As mentioned earlier, some commercial music suppliers target employees to provide classical music for stress relief in offices. Data suggest that classical music is being listened to in offices, but that employees also listen to many other music styles and artists. Listening to classical music was not necessarily related to greater levels of relaxation. Data from the survey suggest that there are no strict boundaries in terms of music use between work and leisure. This was evident when looking at technology use and music preference in offices. Listening technology used in the workplace resembles that used by adults in daily life (radio, CD-player through computer, and internet), and music preferences at work seems to mirror music trends outside of work, which opposes any ideas of the existence of particular “office music”. This finding is similar to the results found by Greasley (2008) in the daily lives of adults, in that a wide variety of music was listened to.
On average, respondents listened to music for a third of their working week. This result is congruent with the findings of non-academic surveys of employee listening behaviour (AOL.co.uk, 2007; Spherion, 2006), in which respondents reported listening for about three hours per day, but there are no academic surveys to compare findings against.
The more employees listened, the more positive functions of music they reported, which challenges suggestions of a main negative effect of music while working. There were some differences in engagement levels in terms of time spent listening to music at work, and listening technology use. Respondents less engaged with music spent more time listening to music, listened more often to radio (highly engaged listened more often to MP3 players) but had less control over the music they heard. Given that control over music was viewed as an important aspect of relaxation, it would be plausible to think that less engaged respondents felt less relaxation as a result of music listening. They indeed scored lower in relaxation than highly engaged respondents, but the difference was not statistically significant.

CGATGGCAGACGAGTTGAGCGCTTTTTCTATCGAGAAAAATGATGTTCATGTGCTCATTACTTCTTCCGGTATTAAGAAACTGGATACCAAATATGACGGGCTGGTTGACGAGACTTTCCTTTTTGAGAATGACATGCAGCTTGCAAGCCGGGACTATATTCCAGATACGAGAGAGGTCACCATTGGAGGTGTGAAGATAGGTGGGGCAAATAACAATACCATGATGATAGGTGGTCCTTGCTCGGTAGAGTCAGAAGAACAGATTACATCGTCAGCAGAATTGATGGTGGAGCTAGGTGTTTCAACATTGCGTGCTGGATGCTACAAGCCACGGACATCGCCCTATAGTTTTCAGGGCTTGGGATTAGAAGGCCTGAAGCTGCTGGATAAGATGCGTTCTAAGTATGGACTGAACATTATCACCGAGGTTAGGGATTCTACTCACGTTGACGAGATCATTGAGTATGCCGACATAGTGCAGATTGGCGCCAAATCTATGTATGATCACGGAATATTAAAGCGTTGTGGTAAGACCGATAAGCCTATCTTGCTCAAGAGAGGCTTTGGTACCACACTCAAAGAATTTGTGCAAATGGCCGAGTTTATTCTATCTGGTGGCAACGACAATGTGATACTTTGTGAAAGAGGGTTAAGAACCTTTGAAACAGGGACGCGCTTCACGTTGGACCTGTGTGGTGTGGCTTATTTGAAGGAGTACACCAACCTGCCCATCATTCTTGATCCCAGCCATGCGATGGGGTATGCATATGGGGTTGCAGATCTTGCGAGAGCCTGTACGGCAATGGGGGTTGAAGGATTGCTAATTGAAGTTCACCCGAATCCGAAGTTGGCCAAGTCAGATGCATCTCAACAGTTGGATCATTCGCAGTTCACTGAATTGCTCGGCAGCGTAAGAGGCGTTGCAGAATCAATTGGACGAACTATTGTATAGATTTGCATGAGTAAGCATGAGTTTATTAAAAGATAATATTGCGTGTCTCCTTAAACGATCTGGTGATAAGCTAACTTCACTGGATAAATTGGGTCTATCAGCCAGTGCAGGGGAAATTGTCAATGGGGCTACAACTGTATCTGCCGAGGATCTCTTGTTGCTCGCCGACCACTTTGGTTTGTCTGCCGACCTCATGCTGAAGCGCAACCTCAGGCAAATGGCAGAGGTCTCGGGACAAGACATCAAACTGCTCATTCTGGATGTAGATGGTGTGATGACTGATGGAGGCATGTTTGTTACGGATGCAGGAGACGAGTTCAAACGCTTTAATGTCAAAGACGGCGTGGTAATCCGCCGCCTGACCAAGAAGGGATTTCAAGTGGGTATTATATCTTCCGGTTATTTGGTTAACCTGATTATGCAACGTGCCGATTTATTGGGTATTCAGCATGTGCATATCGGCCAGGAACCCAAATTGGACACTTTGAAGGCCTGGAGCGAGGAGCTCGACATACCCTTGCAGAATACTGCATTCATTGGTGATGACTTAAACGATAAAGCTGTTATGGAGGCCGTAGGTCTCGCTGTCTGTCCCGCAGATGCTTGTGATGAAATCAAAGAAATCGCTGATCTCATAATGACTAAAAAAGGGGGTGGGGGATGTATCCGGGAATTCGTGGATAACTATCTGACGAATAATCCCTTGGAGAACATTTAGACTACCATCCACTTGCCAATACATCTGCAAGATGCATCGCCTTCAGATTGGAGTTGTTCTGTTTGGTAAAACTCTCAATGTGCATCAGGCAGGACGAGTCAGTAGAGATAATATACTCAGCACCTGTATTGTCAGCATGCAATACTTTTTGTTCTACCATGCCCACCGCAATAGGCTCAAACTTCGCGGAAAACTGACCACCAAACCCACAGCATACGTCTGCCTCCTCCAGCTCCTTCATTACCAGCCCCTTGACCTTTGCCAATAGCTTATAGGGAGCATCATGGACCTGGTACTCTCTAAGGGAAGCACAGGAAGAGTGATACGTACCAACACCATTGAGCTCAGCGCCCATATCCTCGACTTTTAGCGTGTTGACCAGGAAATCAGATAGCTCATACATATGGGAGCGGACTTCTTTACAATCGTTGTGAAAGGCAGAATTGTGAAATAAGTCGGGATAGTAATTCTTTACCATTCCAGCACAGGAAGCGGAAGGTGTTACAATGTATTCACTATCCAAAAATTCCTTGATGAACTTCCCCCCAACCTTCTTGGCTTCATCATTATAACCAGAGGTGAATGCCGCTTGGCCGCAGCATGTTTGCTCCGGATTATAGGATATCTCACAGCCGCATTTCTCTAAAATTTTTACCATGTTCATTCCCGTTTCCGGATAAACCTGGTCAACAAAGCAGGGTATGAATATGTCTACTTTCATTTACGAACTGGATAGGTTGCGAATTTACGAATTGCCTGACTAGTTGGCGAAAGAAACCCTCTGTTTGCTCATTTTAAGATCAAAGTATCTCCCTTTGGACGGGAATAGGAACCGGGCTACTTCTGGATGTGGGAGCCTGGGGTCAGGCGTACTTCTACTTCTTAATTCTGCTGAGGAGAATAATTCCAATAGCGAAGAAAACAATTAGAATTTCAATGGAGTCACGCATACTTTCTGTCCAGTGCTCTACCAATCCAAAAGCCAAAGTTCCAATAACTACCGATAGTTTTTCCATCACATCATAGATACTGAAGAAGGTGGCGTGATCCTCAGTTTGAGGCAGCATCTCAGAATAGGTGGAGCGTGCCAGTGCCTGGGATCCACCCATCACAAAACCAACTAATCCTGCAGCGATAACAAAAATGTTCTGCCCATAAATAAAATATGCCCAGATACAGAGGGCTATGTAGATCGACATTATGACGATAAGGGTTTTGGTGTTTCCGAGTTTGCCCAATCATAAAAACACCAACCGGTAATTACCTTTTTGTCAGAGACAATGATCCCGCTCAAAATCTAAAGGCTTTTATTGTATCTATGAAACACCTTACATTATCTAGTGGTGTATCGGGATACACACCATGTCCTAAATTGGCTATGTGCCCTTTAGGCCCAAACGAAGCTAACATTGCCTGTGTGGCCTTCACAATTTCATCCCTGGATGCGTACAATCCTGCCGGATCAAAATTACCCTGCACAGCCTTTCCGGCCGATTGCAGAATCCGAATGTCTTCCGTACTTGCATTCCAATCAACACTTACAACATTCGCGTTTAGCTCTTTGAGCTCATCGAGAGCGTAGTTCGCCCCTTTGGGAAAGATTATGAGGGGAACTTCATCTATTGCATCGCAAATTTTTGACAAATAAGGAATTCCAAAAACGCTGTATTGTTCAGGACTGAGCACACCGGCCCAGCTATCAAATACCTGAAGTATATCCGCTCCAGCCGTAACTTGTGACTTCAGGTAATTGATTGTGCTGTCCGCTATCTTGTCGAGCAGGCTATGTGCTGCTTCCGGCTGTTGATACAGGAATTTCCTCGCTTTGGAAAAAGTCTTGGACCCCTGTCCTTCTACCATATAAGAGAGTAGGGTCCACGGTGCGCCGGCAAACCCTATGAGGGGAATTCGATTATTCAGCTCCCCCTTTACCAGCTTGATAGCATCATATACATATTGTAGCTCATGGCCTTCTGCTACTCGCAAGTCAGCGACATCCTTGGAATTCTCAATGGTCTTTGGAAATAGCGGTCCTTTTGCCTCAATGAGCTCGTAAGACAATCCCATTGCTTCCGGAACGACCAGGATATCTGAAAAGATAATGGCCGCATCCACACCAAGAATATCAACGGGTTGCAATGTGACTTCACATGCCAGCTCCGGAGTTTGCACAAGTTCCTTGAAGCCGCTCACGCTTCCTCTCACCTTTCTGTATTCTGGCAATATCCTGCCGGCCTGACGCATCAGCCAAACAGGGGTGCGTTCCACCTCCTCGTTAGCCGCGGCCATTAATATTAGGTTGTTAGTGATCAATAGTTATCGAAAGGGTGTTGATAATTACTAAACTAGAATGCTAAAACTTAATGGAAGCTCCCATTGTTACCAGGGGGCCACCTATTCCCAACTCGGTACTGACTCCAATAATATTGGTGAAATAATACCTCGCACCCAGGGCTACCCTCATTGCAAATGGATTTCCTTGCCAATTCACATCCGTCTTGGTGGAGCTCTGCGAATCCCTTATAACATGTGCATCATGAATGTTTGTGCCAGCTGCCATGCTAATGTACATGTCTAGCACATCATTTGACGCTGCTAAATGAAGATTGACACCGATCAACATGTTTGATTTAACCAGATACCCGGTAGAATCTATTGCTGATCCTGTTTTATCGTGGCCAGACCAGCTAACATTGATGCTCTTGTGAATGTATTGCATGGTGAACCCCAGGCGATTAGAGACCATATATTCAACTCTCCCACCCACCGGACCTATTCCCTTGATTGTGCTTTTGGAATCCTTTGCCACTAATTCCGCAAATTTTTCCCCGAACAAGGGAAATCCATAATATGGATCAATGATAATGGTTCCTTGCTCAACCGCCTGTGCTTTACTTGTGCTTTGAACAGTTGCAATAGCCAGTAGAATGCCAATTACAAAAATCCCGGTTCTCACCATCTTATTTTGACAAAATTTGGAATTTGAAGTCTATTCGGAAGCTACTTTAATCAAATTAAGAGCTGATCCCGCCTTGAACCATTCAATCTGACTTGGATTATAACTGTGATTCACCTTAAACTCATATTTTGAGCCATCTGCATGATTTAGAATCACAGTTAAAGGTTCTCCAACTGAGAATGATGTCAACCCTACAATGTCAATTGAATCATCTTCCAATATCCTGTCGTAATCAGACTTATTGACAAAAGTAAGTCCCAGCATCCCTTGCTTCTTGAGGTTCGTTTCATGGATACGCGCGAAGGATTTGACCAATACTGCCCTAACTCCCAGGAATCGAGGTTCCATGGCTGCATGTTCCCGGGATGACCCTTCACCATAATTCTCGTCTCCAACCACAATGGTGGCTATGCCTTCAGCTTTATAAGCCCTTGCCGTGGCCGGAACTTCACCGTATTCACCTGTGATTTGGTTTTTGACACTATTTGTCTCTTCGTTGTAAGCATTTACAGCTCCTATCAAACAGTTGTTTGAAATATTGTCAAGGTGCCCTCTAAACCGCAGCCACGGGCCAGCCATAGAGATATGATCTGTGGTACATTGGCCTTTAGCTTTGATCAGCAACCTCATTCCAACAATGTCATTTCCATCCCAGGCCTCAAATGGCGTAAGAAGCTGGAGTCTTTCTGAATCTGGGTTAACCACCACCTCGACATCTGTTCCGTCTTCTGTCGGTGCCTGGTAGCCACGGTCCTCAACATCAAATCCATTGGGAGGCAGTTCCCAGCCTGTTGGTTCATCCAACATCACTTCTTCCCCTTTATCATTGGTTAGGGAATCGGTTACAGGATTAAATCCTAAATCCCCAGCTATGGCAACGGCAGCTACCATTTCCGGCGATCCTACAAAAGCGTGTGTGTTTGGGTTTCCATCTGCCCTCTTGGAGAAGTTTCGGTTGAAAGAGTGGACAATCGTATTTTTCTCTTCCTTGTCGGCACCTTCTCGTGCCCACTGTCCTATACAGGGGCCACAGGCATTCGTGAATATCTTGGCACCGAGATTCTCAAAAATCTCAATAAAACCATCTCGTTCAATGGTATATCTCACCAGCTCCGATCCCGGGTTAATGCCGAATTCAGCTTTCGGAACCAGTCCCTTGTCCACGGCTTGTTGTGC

Data on reasons for not listening to music at work showed that many respondents were worried about how their own music listening patterns affected others. They were careful to not disturb colleagues, and were concerned about how being seen to be listening to music affected the image of their company or organisation.
The data also illustrate specific situational conditions that respondents took into account, evaluated and responded to when listening to music at work. There seems to be a tension between individual desires and external requirements, a tension that employees who wanted to listen to music at work needed to manage.
Control over the music heard can be understood as influencing many of the functions that respondents reported. The importance of control has a number of implications for researchers as well as for employers. If researchers allow participants to choose the music they hear, the researchers will be able to detect a wider variety of functions and effects. Evidence for this is the fact that distraction was conceptualised by listeners not only as negative but also as concentration-enhancing, which was not detected in previous studies where the music was selected by the researchers only. It is important to also investigate the effects of imposed music, but the distinction between imposed and self-selected music has to be acknowledged first.
Turning to the implications for employers, if managers make sure to facilitate an environment, or technical solutions, where employees can have a greater level of control over music, then the experiences and outcomes should be more positive.